Prop. 22 ONLY applies to Uber, Lyft, DoorDash, and other app-based delivery and transportation companies. Their goal is PROFIT. Only THESE companies would profit from this special exemption.

Current law requires Uber, Lyft, and DoorDash to provide their drivers with a minimum wage, healthcare, paid sick leave, unemployment, and workers' compensation coverage, just like every other California business.

The Attorney General recently sued them for breaking the law and for relentlessly avoiding responsibility to their drivers for years. With your vote, you can help make them stop! Vote NO on Prop. 22. 

Why vote NO on Proposition 22? 

Prop. 22 creates a special exemption that eliminates basic workplace benefits and replaces them with a new LOWER "earnings guarantee" and "healthcare subsidy" payments designed to save the companies money. 

Prop. 22 contains deceptive wording to cynically try to convince us they are strengthening driver protections. The truth is, Uber and Lyft are ALREADY required to perform background checks, and the new provisions would ELIMINATE required sexual harassment training and the obligations on Uber and Lyft to investigate customers’ and drivers’ sexual harassment claims.

The bottom line: Prop. 22 is all about money. It's not about helping the drivers you meet if you use these apps.

The outbreak of COVID-19 further exposed these companies' refusal to treat their drivers fairly. 

The New York Times editorial board recently wrote that these companies "have failed to enforce consistent safety measures during the pandemic, including providing sufficient numbers of masks or guidance on social distancing, while pushing workers to fulfill an ever greater number of orders to keep up with the rising demand for food deliveries."

These drivers, 78% of whom are people of color, are ESSENTIAL. They've helped California through the pandemic, and they deserve better. 

We believe app drivers, many Latino, Black, or from other communities of color, SHOULD have sick leave, healthcare, unemployment benefits, AND flexibility in their scheduling. 

So don't let Uber, Lyft, and DoorDash confuse the issue. They claim this is about "flexibility" for "part-time" drivers. However, current law in no way limits driver flexibility.

In fact, a University of California study found that a majority of drivers are not part-time, and over 70 percent of drivers for Uber and Lyft work 30 or more hours per week. 

Don't take our word. Read for yourself at transform.ucsc.edu/on-demand-and-on-the-edge.

Prop. 22 was written by Uber, Lyft, and DoorDash for Uber, Lyft, and DoorDash, NOT their drivers. That's why tens of thousands of drivers have joined us to urge a NO vote. 

Don't let Uber, Lyft, and DoorDash write their own special law. 

Vote No on Proposition 22. 

NOonCAProp22.com

ALVARO BOLAINEZ, Uber Driver

NOURBESE FLINT, Executive Director
Black Women for Wellness Action Project

ART PULASKI, Executive Secretary-Treasurer
California Labor Federation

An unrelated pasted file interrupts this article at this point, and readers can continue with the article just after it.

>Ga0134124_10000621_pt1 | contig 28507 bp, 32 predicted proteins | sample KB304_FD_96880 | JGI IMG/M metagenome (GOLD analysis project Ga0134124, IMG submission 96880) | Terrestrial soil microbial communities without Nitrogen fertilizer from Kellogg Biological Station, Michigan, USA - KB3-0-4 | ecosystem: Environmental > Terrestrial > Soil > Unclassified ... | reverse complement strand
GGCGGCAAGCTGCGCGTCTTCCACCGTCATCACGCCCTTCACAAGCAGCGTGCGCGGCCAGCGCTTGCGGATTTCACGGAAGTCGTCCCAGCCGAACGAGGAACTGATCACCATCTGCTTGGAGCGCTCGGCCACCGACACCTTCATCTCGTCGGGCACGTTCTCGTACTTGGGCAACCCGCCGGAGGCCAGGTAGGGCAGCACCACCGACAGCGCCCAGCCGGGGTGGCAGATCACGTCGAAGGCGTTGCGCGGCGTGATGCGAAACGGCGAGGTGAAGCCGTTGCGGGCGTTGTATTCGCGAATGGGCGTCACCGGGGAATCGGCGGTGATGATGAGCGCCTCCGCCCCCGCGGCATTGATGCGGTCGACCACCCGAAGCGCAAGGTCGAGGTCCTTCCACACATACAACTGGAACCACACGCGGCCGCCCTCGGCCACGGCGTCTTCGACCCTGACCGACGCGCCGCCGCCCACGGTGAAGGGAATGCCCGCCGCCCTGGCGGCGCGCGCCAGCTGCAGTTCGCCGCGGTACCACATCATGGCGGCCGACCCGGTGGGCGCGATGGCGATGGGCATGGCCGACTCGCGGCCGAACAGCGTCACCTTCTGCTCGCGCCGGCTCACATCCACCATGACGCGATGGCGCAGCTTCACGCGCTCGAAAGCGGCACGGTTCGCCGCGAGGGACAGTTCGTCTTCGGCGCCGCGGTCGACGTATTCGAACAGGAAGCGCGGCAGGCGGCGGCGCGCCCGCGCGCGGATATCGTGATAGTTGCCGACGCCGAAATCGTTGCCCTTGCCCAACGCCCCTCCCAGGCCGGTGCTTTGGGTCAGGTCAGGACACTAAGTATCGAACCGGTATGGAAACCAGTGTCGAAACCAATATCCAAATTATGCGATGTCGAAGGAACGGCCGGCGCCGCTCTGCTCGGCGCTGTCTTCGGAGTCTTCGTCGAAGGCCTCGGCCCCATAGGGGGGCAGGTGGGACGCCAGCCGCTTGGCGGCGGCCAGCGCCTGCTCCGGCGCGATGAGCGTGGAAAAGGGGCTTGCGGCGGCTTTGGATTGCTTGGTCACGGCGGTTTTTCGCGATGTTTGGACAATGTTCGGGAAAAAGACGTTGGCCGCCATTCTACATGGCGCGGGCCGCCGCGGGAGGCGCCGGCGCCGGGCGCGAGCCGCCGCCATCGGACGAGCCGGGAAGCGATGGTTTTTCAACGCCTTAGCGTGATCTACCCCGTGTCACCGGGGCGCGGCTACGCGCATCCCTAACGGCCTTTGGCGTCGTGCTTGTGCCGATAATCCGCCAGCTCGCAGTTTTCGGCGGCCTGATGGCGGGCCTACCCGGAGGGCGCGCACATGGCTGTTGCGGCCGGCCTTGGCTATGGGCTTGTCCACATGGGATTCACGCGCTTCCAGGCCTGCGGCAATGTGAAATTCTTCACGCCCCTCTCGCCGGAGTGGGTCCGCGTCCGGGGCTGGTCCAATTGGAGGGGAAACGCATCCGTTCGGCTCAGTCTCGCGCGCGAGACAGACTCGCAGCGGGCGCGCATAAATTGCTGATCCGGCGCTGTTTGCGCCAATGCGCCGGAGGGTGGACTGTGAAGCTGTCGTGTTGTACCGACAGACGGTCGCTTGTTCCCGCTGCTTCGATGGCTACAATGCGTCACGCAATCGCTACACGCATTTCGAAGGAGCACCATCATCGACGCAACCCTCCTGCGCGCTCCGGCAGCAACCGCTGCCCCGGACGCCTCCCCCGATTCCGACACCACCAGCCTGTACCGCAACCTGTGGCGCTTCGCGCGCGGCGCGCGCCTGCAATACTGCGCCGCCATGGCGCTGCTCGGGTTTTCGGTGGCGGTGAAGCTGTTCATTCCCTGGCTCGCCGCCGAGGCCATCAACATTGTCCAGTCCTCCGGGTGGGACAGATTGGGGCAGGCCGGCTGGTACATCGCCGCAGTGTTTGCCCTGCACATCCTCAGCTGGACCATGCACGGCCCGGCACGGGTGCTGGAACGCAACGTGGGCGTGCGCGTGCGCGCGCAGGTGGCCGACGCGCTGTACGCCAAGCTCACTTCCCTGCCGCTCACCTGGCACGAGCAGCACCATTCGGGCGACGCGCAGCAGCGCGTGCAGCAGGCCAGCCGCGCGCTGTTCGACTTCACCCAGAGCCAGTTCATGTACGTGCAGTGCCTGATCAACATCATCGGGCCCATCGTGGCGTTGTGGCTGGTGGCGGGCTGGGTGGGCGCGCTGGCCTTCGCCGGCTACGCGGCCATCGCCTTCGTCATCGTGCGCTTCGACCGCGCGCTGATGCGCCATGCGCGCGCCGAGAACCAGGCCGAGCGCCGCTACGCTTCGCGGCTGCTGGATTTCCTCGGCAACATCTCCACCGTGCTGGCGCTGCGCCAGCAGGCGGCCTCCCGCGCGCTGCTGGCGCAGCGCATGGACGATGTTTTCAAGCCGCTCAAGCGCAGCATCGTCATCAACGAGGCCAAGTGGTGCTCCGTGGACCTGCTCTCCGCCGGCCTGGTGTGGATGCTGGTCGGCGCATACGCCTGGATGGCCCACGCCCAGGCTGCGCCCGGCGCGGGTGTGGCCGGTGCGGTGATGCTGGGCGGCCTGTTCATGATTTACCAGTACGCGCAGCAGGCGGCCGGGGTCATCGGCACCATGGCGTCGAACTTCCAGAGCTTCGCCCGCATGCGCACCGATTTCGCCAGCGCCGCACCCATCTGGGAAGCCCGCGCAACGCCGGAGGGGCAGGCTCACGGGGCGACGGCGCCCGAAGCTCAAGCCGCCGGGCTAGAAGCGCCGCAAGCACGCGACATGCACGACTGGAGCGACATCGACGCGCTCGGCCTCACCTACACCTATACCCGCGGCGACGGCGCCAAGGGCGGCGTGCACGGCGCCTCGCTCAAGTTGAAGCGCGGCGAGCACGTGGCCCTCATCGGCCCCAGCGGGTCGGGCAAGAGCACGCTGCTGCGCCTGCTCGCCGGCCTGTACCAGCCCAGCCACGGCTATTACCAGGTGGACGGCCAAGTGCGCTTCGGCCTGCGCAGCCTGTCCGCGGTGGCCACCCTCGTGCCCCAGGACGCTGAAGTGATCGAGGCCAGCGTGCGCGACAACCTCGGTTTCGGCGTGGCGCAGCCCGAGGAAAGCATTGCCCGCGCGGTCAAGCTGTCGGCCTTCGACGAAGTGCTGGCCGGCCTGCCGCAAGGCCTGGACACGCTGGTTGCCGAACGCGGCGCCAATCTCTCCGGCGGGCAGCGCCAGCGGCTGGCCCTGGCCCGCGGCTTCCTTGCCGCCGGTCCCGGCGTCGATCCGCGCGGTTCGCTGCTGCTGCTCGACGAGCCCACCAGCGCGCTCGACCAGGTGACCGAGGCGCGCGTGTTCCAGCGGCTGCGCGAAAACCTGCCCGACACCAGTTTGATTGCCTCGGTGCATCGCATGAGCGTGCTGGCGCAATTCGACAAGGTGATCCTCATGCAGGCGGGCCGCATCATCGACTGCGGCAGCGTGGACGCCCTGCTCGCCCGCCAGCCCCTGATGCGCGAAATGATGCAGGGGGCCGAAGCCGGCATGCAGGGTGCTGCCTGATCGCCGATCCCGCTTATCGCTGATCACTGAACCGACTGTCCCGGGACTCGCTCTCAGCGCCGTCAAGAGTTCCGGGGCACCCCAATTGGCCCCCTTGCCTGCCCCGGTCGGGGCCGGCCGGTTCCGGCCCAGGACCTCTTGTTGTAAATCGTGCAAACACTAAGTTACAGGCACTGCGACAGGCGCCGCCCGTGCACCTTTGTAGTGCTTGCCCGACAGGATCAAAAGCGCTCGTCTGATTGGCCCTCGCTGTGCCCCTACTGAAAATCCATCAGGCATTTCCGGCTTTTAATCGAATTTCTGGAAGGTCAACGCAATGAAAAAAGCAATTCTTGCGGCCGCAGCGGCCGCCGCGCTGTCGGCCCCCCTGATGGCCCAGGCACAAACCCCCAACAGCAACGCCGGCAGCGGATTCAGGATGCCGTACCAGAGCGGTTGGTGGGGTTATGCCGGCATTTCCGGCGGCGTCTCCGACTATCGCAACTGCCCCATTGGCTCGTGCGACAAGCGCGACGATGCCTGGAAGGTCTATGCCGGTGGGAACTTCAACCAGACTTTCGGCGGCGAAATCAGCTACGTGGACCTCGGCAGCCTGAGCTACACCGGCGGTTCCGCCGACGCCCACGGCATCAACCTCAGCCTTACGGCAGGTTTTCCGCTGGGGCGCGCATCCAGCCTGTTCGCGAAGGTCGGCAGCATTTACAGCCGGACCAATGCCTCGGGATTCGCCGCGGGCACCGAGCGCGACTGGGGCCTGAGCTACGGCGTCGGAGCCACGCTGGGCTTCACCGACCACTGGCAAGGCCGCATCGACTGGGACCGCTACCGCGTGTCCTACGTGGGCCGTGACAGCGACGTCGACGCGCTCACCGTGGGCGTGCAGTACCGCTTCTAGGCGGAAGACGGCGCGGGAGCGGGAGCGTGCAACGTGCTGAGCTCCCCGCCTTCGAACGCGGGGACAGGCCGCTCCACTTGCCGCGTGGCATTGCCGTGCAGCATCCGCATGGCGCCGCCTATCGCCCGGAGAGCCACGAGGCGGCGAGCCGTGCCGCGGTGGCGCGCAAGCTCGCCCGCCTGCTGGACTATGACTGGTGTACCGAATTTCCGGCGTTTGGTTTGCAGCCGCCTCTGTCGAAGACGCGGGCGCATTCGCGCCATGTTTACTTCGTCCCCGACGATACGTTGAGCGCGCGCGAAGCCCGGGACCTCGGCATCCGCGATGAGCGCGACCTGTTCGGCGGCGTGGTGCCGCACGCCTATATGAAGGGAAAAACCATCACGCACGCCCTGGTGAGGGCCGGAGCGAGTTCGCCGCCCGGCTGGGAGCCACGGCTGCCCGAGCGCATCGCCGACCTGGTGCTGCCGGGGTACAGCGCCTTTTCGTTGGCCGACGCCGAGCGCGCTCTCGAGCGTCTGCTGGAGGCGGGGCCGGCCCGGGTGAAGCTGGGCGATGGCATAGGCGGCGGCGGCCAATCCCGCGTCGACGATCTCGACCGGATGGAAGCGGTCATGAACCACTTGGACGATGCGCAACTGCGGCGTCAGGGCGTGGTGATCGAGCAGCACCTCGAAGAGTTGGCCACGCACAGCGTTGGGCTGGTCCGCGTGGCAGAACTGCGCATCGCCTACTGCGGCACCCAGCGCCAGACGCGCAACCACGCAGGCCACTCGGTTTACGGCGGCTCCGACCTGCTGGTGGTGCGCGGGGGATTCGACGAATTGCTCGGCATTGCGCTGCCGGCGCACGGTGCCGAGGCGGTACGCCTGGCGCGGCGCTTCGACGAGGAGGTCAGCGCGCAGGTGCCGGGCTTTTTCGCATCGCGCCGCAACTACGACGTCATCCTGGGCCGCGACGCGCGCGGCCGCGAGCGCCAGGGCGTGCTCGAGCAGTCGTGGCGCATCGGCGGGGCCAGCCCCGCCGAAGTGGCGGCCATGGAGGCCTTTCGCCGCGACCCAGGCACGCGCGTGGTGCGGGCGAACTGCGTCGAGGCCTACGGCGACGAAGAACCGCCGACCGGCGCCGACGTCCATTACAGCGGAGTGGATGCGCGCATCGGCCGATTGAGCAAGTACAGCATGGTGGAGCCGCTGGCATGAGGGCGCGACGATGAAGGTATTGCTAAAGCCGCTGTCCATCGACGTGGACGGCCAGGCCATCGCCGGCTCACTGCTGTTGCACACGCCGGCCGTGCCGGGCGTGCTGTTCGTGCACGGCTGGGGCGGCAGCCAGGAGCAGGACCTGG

https://vig.cdn.sos.ca.gov/2020/general/pdf/complete-vig.pdf#page=59

— Source: California Secretary of State - Official Voter Information Guide pp. 58-59

Replies to Arguments FOR

Arguments are the opinions of the authors, and have not been checked for accuracy by any official agency. 

REBUTTAL TO ARGUMENT IN FAVOR OF PROPOSITION 22 

My name is Jerome Gage. I've been a Lyft driver for five years. I like the flexibility. Before COVID-19, I drove 40 hours a week. I drive less now but understand why.

What I don't understand is why Uber and Lyft refuse to treat me as an employee since that's California law.

Right now, they don't pay minimum wage or overtime. They don't give us paid sick time. They shift the cost of doing business onto us. That's wrong.

Vote NO on 22. 

They also don't think I deserve healthcare or protections of an "essential" employee. When COVID-19 hit, they wouldn't even cover my unemployment benefits. 

But they paid $5,000,000 to put 22 on the ballot. And they say they'll spend another ONE HUNDRED MILLION to pass it. 

Drivers like me would've used that money for PPE or more sanitation stations to protect us and keep our customers safe. If we got sick, we'd even have healthcare.

Uber and Lyft claim I want to be "independent." What I really want is to be safe and paid a living wage. That would give me independence.

Recent studies show 70% of Uber and Lyft drivers work 30 or more hours a week—just like me—and our wages would be WORSE under Prop. 22. How's that fair?

Billion-dollar companies shouldn't get to pick and choose the laws they follow or write their own, like Prop. 22. 

Please join me and driver groups representing over 50,000 drivers: VOTE NO on Prop. 22. 

Jerome Gage, Lyft Driver

https://vig.cdn.sos.ca.gov/2020/general/pdf/complete-vig.pdf#page=58

— Source: California Secretary of State - Official Voter Information Guide pp. 58-59

Replies to Arguments AGAINST

Arguments are the opinions of the authors, and have not been checked for accuracy by any official agency. 

REBUTTAL TO ARGUMENT AGAINST PROPOSITION 22 

APP-BASED DRIVERS OVERWHELMINGLY SUPPORT PROPOSITION 22 

By a 4:1 margin, surveys show app-based drivers want to work as independent contractors. Eighty percent work under 20 hours per week, and a majority work under 10 hours per week. Parents who need flexible work around kids' schedules, people in need of extra income, families caring for sick or aging loved ones, and students earning around classes.